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Diversity and the advertising profession

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By Linsey Isaacs, editorial intern at SmartBrief and a student at Howard University.

Breaking into the advertising business can be tough, particularly for young professionals of color, but the marketing industry benefits from diversity and it’s important for people from all backgrounds to contribute to the profession. That was the message at a 4A’s forum “Embracing Diversity in Advertising,” held Tuesday on the campus of Howard University in Washington, D.C. The event offered students a chance to meet and network with established professionals, and featured the screening of the documentary “The Pursuit of Passion: Diversity in Advertising.”

About 40 students attended the forum. A panel of advertising professionals, including three account managers and a graphic designer, shared their challenges in the workplace related to diversity. Some panelists admitted to being the only African-American or the only female at their firm, and had to counter discrimination by clients who avoided media that targets specific minority communities.

“You have to overachieve just to achieve,” says Cary Hatch, leader of the 4A’s Mid-Atlantic Council.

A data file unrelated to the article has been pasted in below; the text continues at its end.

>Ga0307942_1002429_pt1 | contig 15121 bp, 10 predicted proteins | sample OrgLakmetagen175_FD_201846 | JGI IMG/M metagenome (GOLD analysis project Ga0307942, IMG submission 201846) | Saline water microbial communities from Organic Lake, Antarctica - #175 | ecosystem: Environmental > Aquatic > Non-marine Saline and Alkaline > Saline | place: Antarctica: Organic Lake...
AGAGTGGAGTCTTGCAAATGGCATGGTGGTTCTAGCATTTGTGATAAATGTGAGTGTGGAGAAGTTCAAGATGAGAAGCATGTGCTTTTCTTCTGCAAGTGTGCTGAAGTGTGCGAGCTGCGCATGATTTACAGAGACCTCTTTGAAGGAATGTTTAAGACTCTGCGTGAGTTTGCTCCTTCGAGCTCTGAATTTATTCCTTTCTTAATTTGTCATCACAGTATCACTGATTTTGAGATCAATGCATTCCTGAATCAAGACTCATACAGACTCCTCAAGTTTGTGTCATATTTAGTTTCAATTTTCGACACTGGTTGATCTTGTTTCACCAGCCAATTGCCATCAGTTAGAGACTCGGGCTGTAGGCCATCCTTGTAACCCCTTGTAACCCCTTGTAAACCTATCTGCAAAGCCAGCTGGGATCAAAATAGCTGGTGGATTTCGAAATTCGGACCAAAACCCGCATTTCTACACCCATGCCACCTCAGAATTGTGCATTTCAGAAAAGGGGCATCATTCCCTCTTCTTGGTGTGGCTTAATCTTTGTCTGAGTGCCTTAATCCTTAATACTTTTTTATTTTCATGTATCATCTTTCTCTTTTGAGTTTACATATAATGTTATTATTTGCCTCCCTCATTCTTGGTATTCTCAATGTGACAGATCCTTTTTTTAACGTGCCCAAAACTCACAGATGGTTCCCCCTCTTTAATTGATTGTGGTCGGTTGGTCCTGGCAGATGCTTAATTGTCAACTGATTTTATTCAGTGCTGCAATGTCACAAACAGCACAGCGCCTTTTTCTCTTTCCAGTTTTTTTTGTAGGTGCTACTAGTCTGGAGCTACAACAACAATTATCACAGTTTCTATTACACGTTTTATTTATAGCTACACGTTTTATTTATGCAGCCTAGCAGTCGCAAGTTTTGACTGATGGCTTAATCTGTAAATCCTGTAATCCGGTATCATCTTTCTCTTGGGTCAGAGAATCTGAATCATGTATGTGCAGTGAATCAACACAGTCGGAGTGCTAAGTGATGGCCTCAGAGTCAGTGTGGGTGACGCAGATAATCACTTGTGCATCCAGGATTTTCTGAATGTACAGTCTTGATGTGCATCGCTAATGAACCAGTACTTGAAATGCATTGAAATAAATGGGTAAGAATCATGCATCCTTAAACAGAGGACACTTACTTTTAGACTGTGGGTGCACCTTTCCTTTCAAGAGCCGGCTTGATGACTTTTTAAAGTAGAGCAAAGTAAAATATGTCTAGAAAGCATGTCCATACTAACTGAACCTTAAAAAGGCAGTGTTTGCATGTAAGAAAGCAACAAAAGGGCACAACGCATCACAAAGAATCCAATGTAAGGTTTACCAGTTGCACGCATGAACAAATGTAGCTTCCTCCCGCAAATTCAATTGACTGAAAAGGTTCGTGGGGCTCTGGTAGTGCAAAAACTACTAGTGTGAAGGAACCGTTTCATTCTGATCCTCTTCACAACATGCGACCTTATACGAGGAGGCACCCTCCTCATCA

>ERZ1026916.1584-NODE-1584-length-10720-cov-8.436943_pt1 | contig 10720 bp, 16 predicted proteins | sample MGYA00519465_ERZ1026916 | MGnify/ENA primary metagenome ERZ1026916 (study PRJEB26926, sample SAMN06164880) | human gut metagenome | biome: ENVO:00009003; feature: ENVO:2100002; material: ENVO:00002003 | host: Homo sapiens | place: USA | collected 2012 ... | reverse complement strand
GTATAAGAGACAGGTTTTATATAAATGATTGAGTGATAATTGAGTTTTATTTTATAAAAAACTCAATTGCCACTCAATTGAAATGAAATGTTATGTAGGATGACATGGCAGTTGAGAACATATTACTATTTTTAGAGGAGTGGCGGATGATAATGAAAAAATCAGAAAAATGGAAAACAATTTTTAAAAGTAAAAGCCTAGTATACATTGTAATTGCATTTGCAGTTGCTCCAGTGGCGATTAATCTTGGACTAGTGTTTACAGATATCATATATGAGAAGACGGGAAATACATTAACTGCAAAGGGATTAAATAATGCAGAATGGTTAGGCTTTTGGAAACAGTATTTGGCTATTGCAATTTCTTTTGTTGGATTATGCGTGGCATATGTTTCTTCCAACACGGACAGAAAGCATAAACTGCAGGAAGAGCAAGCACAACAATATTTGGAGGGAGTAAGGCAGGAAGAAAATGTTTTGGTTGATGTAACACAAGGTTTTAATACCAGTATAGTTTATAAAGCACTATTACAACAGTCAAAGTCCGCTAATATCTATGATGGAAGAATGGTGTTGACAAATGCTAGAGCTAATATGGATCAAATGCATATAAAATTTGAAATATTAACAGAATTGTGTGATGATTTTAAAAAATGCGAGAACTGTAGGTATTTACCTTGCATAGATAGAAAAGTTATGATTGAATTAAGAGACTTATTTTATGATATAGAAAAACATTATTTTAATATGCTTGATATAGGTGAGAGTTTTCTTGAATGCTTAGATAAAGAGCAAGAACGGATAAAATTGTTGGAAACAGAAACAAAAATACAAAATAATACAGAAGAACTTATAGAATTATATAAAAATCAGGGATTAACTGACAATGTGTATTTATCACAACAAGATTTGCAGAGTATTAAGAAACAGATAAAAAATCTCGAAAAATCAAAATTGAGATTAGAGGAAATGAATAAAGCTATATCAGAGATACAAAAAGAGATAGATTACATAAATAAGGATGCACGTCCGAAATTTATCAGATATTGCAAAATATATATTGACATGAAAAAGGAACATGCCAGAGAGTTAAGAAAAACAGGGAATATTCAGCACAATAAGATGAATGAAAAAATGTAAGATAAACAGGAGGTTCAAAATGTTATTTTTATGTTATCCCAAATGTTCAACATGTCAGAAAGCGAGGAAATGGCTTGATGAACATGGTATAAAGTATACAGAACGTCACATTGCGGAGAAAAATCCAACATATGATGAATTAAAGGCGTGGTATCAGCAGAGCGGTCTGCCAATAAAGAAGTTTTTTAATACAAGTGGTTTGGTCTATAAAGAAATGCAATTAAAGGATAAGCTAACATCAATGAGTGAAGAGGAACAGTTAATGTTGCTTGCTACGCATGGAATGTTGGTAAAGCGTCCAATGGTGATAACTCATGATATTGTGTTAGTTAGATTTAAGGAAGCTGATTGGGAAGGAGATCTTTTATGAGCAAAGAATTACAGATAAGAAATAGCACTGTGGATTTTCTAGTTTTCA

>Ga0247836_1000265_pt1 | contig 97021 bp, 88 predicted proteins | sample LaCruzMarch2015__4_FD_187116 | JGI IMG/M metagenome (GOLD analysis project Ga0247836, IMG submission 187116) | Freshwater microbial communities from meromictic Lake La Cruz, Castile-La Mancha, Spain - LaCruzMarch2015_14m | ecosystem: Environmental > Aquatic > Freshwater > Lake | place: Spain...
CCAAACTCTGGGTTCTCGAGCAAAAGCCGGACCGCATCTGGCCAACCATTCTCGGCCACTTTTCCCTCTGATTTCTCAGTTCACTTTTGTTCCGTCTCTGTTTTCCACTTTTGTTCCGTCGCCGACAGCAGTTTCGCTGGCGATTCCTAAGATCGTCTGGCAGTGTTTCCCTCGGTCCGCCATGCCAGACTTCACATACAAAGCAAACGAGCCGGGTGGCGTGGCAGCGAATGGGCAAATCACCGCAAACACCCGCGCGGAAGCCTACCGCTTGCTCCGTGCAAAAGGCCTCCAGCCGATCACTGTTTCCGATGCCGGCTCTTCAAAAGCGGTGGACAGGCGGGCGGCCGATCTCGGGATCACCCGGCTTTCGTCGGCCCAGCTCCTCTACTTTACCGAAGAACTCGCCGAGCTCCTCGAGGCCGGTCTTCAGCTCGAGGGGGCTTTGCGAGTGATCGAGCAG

“Advertising got better because of diversity,” Rob Schwartz, chief creative officer at TBWA\CHIAT\DAY, said in the film. “There was this vanilla period of advertising [in the 1960s]. And all of a sudden it got exciting, conversational, charming and funny. And that was the first moment where diversity injected this incredible artfulness and humanity into the work.”

For a long time, the industry catered to white males. Though it has a long way to go, panelists said, the creative revolution in advertising and new media gives firms opportunity and motive to pursue diversity as a goal.

But some of the key points the film made were not only about diversity from a cultural angle, but a work background as well.

Many of the ad-industry professionals in the film, along with some of the panelists, were en route to becoming lawyers, journalists or computer engineers until they got into advertising. It allowed them to feed their creativity and, most importantly, gave them a way to tell powerful stories.

“What I’m seeing in the industry is that, what we’re really looking for in terms of talent and vision are people who don’t come from the traditional places where we would find advertising talent,” Peter Kang, executive creative director at Ogilvy & Mather, said in the film. Kang emphasized the importance of diversity when looking for a fresh vision, a vision that “comes from somewhere else.”

Hosting a diverse firm in the advertising industry will also help better connect with the public, as Faris Yakob, chief innovation officer at MDC Partners, described on film.

“What we’re trying to do is communicate with people, persuade them,” Yakob said. “Ultimately, the best ideas come from a diversity of thinking, which hopefully is brought about from a diversity in points of view, a diversity in population. I don’t mean that just in terms of race or creed or gender, but in terms of disciplines and interest, which is equally important.”